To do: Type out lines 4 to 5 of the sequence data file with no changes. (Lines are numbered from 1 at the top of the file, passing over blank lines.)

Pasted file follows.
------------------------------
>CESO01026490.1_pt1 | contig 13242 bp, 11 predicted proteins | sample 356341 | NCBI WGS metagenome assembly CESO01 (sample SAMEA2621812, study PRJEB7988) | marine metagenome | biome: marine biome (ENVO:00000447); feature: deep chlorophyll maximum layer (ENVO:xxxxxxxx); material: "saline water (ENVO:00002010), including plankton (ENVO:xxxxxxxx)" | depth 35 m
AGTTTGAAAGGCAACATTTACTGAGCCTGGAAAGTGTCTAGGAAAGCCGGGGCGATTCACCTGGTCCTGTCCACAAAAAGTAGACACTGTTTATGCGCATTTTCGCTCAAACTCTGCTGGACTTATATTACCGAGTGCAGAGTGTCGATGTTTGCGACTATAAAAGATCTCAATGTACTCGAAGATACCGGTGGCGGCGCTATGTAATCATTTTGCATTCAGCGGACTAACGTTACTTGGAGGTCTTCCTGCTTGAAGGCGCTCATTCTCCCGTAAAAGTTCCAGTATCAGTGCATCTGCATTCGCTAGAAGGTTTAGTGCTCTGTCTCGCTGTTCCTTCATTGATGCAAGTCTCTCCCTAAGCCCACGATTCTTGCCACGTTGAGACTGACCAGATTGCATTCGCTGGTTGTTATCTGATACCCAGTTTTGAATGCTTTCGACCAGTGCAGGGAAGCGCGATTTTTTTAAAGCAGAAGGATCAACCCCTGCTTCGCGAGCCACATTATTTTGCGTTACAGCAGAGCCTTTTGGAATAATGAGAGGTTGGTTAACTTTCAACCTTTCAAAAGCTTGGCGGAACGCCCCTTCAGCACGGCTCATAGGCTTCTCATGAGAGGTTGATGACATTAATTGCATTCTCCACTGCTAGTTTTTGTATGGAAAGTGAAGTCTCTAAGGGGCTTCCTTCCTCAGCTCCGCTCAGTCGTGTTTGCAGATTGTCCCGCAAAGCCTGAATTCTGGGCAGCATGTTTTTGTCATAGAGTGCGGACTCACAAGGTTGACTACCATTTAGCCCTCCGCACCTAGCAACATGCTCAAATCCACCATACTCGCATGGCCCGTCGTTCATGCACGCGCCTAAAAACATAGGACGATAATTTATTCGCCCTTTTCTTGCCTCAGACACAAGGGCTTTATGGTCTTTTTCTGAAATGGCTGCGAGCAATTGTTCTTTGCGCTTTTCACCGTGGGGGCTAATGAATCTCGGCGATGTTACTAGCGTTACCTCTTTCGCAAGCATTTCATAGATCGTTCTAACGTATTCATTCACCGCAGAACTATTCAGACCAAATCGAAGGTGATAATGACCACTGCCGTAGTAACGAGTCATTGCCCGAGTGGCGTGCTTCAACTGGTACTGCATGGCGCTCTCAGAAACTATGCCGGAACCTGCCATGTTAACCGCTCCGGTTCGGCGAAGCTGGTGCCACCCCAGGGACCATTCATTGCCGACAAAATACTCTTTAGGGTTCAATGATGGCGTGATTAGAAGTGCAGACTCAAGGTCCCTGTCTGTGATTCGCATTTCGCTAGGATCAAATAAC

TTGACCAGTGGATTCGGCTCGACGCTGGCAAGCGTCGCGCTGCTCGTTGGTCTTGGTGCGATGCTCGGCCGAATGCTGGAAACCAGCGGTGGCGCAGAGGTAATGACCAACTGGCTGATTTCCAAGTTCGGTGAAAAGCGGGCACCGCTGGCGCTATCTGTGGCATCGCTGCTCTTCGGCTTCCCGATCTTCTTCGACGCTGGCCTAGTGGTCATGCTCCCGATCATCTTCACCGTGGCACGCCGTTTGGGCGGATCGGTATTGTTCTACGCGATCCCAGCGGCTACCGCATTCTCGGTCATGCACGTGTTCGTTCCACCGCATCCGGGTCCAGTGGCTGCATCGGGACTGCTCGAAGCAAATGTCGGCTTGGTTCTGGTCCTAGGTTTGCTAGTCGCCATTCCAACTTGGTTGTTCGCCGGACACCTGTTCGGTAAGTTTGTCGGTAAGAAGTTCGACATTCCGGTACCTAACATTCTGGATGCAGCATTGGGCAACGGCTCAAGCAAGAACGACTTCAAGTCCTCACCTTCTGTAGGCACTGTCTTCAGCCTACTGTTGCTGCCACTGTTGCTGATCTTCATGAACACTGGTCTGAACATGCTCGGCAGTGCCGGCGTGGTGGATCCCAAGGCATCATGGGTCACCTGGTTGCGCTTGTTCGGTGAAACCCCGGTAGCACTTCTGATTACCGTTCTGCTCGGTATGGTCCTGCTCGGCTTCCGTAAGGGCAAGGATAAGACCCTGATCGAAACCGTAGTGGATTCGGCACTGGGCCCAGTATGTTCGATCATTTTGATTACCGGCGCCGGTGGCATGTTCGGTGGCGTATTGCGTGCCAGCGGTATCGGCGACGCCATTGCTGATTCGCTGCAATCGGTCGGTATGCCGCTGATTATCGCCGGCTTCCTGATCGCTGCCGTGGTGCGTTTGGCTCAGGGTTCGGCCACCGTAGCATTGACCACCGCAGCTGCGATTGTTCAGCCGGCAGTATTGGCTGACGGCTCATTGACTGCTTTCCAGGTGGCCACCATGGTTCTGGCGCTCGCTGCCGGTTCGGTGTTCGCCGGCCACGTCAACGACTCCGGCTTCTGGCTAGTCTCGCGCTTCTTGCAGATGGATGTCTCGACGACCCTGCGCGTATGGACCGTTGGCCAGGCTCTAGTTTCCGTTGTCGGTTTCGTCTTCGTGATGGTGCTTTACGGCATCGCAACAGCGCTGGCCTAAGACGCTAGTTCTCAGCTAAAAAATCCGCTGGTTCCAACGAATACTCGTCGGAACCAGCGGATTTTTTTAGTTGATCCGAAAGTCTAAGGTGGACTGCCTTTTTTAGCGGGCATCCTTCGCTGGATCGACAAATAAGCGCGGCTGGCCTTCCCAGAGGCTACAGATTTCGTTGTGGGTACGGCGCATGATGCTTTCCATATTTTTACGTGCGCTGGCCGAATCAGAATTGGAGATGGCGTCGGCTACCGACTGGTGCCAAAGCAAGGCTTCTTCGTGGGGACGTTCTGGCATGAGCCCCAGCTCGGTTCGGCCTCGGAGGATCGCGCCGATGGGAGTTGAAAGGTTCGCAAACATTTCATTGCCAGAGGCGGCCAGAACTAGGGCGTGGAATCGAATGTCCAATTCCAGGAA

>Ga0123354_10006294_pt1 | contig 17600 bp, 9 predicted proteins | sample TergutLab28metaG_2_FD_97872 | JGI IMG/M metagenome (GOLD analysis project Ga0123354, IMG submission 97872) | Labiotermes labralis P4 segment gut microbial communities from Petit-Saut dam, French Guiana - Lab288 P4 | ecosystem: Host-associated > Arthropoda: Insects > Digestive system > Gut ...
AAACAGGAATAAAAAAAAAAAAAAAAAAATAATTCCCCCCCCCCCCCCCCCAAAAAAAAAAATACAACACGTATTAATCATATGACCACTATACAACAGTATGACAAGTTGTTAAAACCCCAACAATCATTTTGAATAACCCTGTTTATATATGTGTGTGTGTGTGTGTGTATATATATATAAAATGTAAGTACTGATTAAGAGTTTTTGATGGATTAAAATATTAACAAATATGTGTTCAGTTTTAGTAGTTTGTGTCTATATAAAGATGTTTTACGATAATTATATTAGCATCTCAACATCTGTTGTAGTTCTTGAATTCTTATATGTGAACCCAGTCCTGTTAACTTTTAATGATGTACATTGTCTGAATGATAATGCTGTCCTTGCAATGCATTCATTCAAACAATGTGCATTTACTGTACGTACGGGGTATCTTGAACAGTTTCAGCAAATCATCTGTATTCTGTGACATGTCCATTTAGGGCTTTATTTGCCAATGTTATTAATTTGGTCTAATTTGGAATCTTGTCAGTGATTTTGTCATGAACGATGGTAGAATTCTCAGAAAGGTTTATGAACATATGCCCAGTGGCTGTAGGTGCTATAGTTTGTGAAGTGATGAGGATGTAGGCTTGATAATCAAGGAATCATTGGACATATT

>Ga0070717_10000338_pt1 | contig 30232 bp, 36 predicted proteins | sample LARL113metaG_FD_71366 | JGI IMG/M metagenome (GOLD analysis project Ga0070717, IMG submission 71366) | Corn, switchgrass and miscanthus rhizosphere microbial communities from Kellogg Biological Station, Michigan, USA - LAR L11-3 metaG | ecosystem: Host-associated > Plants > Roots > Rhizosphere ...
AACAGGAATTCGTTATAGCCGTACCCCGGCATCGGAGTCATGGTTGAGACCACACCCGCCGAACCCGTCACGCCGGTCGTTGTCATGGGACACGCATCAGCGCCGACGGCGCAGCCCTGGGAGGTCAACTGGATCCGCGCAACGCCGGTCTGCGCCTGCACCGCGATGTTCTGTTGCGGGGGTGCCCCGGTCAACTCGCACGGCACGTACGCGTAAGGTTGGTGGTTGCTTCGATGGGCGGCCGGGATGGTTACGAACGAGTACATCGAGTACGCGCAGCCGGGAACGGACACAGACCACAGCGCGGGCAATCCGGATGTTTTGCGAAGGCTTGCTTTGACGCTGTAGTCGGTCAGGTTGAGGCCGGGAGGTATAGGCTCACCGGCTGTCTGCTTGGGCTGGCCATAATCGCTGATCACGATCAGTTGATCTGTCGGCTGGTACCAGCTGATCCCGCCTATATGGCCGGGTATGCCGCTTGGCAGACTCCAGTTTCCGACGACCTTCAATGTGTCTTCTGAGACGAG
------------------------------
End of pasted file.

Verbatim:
>Ga0123354_10006294_pt1 | contig 17600 bp, 9 predicted proteins | sample TergutLab28metaG_2_FD_97872 | JGI IMG/M metagenome (GOLD analysis project Ga0123354, IMG submission 97872) | Labiotermes labralis P4 segment gut microbial communities from Petit-Saut dam, French Guiana - Lab288 P4 | ecosystem: Host-associated > Arthropoda: Insects > Digestive system > Gut ...
AAACAGGAATAAAAAAAAAAAAAAAAAAATAATTCCCCCCCCCCCCCCCCCAAAAAAAAAAATACAACACGTATTAATCATATGACCACTATACAACAGTATGACAAGTTGTTAAAACCCCAACAATCATTTTGAATAACCCTGTTTATATATGTGTGTGTGTGTGTGTGTATATATATATAAAATGTAAGTACTGATTAAGAGTTTTTGATGGATTAAAATATTAACAAATATGTGTTCAGTTTTAGTAGTTTGTGTCTATATAAAGATGTTTTACGATAATTATATTAGCATCTCAACATCTGTTGTAGTTCTTGAATTCTTATATGTGAACCCAGTCCTGTTAACTTTTAATGATGTACATTGTCTGAATGATAATGCTGTCCTTGCAATGCATTCATTCAAACAATGTGCATTTACTGTACGTACGGGGTATCTTGAACAGTTTCAGCAAATCATCTGTATTCTGTGACATGTCCATTTAGGGCTTTATTTGCCAATGTTATTAATTTGGTCTAATTTGGAATCTTGTCAGTGATTTTGTCATGAACGATGGTAGAATTCTCAGAAAGGTTTATGAACATATGCCCAGTGGCTGTAGGTGCTATAGTTTGTGAAGTGATGAGGATGTAGGCTTGATAATCAAGGAATCATTGGACATATT